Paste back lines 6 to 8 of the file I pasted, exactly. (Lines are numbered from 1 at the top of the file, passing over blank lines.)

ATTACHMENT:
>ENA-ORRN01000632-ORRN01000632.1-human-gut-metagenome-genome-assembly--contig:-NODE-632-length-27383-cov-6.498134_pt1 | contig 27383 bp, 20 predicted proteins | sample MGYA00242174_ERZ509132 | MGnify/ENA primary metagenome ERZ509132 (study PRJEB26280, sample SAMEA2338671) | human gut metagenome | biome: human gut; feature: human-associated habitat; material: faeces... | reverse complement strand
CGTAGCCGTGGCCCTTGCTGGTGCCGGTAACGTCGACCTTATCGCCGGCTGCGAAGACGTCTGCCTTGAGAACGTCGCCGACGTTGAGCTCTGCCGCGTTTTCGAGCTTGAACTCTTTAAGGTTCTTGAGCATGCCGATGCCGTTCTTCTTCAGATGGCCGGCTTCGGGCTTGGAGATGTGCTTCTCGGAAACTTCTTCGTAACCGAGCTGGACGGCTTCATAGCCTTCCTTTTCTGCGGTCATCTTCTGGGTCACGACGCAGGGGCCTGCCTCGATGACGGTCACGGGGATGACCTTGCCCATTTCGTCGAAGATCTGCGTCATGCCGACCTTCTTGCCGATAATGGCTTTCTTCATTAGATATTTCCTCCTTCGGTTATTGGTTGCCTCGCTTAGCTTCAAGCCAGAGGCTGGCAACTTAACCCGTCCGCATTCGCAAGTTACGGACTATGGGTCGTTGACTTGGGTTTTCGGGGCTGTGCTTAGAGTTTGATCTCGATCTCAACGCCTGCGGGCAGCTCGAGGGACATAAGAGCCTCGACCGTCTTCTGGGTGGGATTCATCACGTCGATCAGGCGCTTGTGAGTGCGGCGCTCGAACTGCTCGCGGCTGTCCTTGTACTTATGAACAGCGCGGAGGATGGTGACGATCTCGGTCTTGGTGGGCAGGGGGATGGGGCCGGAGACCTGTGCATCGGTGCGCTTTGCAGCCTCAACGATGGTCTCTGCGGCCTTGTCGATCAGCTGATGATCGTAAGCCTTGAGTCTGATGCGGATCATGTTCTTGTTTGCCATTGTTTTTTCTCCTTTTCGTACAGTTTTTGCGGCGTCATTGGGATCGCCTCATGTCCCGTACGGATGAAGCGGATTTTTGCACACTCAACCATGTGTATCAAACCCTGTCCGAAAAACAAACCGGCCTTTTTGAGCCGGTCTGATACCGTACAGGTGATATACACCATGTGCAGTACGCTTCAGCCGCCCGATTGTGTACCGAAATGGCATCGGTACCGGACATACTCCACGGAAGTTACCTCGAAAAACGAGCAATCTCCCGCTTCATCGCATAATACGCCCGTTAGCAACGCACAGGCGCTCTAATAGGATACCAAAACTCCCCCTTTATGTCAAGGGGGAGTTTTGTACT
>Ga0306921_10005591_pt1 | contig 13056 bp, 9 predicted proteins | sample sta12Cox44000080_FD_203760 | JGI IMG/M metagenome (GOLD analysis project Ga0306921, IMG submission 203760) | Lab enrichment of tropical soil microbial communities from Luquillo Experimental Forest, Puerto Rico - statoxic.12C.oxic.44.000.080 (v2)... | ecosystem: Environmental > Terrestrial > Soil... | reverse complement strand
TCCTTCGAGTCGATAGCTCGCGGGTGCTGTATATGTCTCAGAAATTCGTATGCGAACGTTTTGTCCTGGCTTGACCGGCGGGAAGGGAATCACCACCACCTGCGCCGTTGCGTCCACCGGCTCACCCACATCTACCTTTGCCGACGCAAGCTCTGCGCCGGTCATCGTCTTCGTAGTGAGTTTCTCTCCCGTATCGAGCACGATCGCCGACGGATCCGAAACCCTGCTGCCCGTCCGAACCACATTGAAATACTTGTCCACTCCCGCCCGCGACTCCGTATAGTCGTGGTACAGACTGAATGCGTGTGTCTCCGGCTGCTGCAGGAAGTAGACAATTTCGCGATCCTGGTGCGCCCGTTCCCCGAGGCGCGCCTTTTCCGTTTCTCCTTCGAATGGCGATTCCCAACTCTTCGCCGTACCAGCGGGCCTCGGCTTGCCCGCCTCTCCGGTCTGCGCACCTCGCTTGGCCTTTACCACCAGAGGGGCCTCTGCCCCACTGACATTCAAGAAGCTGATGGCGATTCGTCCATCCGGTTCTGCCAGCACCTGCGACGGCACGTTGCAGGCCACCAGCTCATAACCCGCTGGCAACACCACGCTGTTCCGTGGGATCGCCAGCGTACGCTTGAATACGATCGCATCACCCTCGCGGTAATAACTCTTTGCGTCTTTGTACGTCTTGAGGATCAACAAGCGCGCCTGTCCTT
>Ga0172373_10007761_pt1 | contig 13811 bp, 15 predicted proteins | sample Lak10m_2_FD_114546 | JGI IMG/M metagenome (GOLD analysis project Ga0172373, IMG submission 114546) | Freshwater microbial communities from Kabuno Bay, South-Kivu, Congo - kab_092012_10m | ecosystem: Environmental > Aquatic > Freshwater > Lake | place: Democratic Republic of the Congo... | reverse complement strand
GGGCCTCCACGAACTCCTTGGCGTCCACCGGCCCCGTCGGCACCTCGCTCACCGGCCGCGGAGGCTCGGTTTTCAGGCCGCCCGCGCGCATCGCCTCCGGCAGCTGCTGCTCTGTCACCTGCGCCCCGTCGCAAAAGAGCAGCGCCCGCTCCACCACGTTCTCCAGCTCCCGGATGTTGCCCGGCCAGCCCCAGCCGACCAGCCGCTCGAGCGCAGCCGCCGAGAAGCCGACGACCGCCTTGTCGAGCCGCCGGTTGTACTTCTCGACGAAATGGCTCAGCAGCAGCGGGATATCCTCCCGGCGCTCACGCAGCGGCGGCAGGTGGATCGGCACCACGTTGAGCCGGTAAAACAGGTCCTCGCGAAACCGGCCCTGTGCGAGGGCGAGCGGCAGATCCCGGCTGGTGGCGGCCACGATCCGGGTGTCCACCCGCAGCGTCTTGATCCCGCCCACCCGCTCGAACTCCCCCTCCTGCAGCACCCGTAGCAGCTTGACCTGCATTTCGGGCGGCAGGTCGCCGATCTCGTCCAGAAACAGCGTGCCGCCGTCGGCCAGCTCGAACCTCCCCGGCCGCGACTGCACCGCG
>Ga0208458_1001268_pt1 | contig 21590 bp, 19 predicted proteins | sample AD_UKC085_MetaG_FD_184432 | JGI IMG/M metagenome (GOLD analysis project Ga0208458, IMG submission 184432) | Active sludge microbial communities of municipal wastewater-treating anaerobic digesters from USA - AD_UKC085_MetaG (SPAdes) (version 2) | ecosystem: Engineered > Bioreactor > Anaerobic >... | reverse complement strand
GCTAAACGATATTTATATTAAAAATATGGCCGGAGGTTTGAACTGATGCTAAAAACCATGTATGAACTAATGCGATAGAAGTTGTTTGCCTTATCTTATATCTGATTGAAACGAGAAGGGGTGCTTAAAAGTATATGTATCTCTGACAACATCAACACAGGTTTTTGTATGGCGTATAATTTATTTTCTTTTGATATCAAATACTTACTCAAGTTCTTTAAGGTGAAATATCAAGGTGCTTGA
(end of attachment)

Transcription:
GGGCCTCCACGAACTCCTTGGCGTCCACCGGCCCCGTCGGCACCTCGCTCACCGGCCGCGGAGGCTCGGTTTTCAGGCCGCCCGCGCGCATCGCCTCCGGCAGCTGCTGCTCTGTCACCTGCGCCCCGTCGCAAAAGAGCAGCGCCCGCTCCACCACGTTCTCCAGCTCCCGGATGTTGCCCGGCCAGCCCCAGCCGACCAGCCGCTCGAGCGCAGCCGCCGAGAAGCCGACGACCGCCTTGTCGAGCCGCCGGTTGTACTTCTCGACGAAATGGCTCAGCAGCAGCGGGATATCCTCCCGGCGCTCACGCAGCGGCGGCAGGTGGATCGGCACCACGTTGAGCCGGTAAAACAGGTCCTCGCGAAACCGGCCCTGTGCGAGGGCGAGCGGCAGATCCCGGCTGGTGGCGGCCACGATCCGGGTGTCCACCCGCAGCGTCTTGATCCCGCCCACCCGCTCGAACTCCCCCTCCTGCAGCACCCGTAGCAGCTTGACCTGCATTTCGGGCGGCAGGTCGCCGATCTCGTCCAGAAACAGCGTGCCGCCGTCGGCCAGCTCGAACCTCCCCGGCCGCGACTGCACCGCG
>Ga0208458_1001268_pt1 | contig 21590 bp, 19 predicted proteins | sample AD_UKC085_MetaG_FD_184432 | JGI IMG/M metagenome (GOLD analysis project Ga0208458, IMG submission 184432) | Active sludge microbial communities of municipal wastewater-treating anaerobic digesters from USA - AD_UKC085_MetaG (SPAdes) (version 2) | ecosystem: Engineered > Bioreactor > Anaerobic >... | reverse complement strand
GCTAAACGATATTTATATTAAAAATATGGCCGGAGGTTTGAACTGATGCTAAAAACCATGTATGAACTAATGCGATAGAAGTTGTTTGCCTTATCTTATATCTGATTGAAACGAGAAGGGGTGCTTAAAAGTATATGTATCTCTGACAACATCAACACAGGTTTTTGTATGGCGTATAATTTATTTTCTTTTGATATCAAATACTTACTCAAGTTCTTTAAGGTGAAATATCAAGGTGCTTGA